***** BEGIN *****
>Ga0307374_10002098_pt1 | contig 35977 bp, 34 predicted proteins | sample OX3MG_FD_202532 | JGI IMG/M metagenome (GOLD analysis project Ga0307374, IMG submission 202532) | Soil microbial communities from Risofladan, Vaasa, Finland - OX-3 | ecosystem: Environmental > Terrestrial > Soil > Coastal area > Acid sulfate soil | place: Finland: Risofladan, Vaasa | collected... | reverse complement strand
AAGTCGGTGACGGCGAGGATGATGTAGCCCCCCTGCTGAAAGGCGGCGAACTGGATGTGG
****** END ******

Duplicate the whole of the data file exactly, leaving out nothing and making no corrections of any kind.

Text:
>Ga0307374_10002098_pt1 | contig 35977 bp, 34 predicted proteins | sample OX3MG_FD_202532 | JGI IMG/M metagenome (GOLD analysis project Ga0307374, IMG submission 202532) | Soil microbial communities from Risofladan, Vaasa, Finland - OX-3 | ecosystem: Environmental > Terrestrial > Soil > Coastal area > Acid sulfate soil | place: Finland: Risofladan, Vaasa | collected... | reverse complement strand
AAGTCGGTGACGGCGAGGATGATGTAGCCCCCCTGCTGAAAGGCGGCGAACTGGATGTGG